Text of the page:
Results 1 to 10 of 10
Thread: Please tear this to pieces :)
April 12th, 2013 #1
Please tear this to pieces :)
This is my first post on the site, so hello to all.
I've been furiously drawing for the past month and a half after realizing that I need a career change before I get old. I think I have improved a lot with the help of FZDschool's youtube channel, but it's difficult to critique your own work sometimes and friends are far too forgiving.
That's where you guys come in, be brutal
Most of the subject matter is derived from my Dungeons & Dragons campaign, it's great for working out the imagination.
I've selected an assortment of different material to show my full range of skills, hopefully this will help you guys nail down what my weaknesses are.
Hide this ad by registering as a memberApril 12th, 2013 #2
OOps, I made the images huge O_O
April 13th, 2013 #3
Ok so since I know you're familiar with feng ill speak his language. One of your weaknesses is that you're lacking the "cool" factor. This ultimately means that your designs aren't interesting and creative enough. Your plane looks like a plane, your beach looks like a beach, your musician looks like a musician, but not really ones that grab your attention and say "Awsome! I want to see that in real life!"
To improve in this area you need to start studying what design truly is, and then start pushing yourself to be more creative. In your head you see a beach but you need to begin telling yourself that the beach you see in your head is mediocre and you gotta find 10 more cooler ways to paint a beach. Make sense?
April 14th, 2013 #4
I agree with the lack of cool thing, I have big cool images in my head, but when I try to get them down they always look very, VERY bad because I don't yet understand the fundamentals. This leads to all of my images being simplified and made up of very simple forms.
The biplane is not a design at all, but rather a study of how to draw simple forms correctly in 3D space. I just recently upgraded from cubes you see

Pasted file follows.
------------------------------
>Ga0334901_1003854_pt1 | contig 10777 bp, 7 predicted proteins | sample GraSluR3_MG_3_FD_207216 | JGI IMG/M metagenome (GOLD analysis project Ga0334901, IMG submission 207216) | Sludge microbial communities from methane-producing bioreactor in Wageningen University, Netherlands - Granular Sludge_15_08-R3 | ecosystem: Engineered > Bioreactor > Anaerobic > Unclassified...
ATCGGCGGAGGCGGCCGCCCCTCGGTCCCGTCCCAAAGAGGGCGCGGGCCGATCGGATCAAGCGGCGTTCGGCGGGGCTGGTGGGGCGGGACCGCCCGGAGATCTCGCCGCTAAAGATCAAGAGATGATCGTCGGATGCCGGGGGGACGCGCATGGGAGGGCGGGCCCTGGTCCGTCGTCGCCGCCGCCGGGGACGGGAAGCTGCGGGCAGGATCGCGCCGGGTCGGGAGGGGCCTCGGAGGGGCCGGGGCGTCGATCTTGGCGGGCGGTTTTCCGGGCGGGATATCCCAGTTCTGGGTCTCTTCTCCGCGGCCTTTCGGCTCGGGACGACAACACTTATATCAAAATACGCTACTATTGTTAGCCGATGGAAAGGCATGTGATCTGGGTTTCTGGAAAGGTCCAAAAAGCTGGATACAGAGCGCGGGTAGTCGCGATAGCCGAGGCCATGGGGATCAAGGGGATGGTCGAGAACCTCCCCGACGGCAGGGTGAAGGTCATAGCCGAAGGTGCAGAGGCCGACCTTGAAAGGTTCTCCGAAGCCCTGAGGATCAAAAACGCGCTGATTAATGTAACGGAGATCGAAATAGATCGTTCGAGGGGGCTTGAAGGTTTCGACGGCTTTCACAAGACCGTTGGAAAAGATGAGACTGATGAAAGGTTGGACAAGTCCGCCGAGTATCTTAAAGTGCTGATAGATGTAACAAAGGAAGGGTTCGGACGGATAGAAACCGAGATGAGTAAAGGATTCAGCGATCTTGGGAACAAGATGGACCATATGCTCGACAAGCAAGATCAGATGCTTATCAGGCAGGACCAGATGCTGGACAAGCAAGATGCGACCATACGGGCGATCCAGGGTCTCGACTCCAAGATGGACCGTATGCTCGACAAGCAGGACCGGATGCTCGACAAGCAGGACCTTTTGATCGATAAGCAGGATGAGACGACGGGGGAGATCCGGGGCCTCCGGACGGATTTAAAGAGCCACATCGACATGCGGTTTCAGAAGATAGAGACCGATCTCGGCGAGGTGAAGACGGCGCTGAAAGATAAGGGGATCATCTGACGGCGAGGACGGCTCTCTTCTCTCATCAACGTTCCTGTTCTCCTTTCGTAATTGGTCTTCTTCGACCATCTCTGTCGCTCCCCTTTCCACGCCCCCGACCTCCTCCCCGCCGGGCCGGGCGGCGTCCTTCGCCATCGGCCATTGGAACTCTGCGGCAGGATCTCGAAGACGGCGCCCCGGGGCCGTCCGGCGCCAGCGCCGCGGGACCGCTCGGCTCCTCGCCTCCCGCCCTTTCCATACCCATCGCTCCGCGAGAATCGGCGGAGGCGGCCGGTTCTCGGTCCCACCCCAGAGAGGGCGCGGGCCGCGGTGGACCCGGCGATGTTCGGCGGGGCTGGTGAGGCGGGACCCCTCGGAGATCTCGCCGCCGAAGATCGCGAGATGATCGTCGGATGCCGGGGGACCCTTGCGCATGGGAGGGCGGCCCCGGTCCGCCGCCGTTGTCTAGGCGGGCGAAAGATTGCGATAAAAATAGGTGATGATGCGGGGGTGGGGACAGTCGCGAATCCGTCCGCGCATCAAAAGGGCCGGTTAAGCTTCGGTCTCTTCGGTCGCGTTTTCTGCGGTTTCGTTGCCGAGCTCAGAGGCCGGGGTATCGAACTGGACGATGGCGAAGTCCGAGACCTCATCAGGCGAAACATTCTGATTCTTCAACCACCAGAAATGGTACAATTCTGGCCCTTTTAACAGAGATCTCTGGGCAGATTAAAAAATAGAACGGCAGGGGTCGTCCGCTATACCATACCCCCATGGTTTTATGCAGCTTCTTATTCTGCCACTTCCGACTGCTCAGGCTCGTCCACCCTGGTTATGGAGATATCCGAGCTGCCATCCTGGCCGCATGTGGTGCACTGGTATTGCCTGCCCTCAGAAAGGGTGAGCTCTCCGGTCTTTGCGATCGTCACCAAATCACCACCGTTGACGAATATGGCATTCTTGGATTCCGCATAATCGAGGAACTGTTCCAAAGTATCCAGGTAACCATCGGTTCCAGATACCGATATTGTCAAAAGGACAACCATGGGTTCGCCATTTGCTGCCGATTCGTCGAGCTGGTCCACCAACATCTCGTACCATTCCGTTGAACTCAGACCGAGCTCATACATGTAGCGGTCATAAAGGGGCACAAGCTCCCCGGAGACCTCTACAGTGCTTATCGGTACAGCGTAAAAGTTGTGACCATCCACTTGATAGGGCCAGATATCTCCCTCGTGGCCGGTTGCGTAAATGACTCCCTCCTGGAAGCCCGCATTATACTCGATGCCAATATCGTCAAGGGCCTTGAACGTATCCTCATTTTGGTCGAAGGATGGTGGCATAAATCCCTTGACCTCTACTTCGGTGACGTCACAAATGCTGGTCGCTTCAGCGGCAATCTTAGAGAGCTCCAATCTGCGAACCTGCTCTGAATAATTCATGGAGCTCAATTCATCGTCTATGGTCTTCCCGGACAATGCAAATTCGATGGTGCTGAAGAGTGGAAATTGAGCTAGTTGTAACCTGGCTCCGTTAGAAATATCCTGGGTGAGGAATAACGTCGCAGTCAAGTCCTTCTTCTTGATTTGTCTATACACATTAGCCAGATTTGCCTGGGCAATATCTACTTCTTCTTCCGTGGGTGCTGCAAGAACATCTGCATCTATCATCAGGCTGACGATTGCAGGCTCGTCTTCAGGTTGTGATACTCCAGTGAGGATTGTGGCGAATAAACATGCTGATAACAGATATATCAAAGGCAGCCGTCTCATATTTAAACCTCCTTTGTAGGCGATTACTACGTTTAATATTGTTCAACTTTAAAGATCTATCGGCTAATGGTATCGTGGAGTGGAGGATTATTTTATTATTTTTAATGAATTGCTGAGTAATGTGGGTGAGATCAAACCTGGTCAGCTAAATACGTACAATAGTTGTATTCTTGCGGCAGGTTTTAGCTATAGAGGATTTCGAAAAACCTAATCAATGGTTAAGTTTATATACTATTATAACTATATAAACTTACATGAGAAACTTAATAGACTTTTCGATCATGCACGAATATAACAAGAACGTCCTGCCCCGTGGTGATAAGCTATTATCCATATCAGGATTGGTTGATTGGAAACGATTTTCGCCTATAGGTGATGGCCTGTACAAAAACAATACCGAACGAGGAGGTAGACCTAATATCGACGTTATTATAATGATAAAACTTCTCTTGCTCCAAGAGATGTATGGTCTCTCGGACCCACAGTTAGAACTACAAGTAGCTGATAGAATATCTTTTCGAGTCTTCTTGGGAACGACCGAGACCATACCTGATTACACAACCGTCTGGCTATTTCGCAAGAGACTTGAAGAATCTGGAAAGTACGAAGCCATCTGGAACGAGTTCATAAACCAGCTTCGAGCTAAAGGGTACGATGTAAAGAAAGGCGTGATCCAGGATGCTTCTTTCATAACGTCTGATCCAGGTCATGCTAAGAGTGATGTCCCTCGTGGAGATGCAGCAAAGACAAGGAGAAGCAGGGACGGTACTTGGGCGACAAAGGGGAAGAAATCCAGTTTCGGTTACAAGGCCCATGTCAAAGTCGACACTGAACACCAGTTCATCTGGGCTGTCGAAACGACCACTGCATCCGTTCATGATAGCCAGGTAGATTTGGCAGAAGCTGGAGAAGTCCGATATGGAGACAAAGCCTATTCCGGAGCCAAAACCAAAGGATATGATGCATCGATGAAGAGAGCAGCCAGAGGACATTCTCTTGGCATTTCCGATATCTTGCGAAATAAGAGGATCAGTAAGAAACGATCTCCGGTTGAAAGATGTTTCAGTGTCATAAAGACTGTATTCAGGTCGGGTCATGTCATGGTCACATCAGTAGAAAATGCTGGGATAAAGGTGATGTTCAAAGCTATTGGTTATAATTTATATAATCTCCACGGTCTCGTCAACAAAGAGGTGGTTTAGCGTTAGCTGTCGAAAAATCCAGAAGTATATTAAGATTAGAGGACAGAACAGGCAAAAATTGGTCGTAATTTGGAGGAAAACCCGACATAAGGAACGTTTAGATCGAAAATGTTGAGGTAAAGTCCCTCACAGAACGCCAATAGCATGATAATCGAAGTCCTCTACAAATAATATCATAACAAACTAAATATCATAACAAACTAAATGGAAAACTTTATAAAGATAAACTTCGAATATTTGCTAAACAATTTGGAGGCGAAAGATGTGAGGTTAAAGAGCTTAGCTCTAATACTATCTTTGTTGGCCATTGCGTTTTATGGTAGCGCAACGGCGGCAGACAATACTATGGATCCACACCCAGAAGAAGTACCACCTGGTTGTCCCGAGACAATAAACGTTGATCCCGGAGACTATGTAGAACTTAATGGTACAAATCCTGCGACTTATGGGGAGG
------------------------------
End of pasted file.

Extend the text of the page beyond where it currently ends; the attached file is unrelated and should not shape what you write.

I was trying some 3D desiging a little while ago but it looks a little skewiff. so I toned it back to simple shapes again to build my skills more carefully.
I'm not sure if it's 'cool', but it's a design. I drew it after watching an FZD episode about a t-rex science vessel, feng said that he just took a jeep and a t-rex and mashed them together to come up with a design, so I took a grasshopper and a glider and stuck them together. The resulting vessel is highly impractical indeed.
I'll take the cool factor on board and look forward to focusing much more on the actual design phase.
excellent advice, thanks.
April 14th, 2013 #5
I hear ya, and its good to hear you say you're focusing on fundamentals because that is key. Keep in mind that even with the most basic fundamentals, achieving cool factor is possible. Lets take your recent post of your science grasshopper vehicle. What you have is "ok". Its getting closer to cool, but what we want is "knock your socks off badass!" how do we achieve that? What I like to do is think about a grasshopper and a glider and ask myself, " What is the cool thing about a grasshopper?" "A glider?" and then you exaggerate that. what you've done here, is cleverly enough combined the 2 elements into 1, and the very nature of this makes it kinda interesting. But currently nothing is standing out. its not grasshoppery enough, or glidery enough. When i picture or study a grasshopper: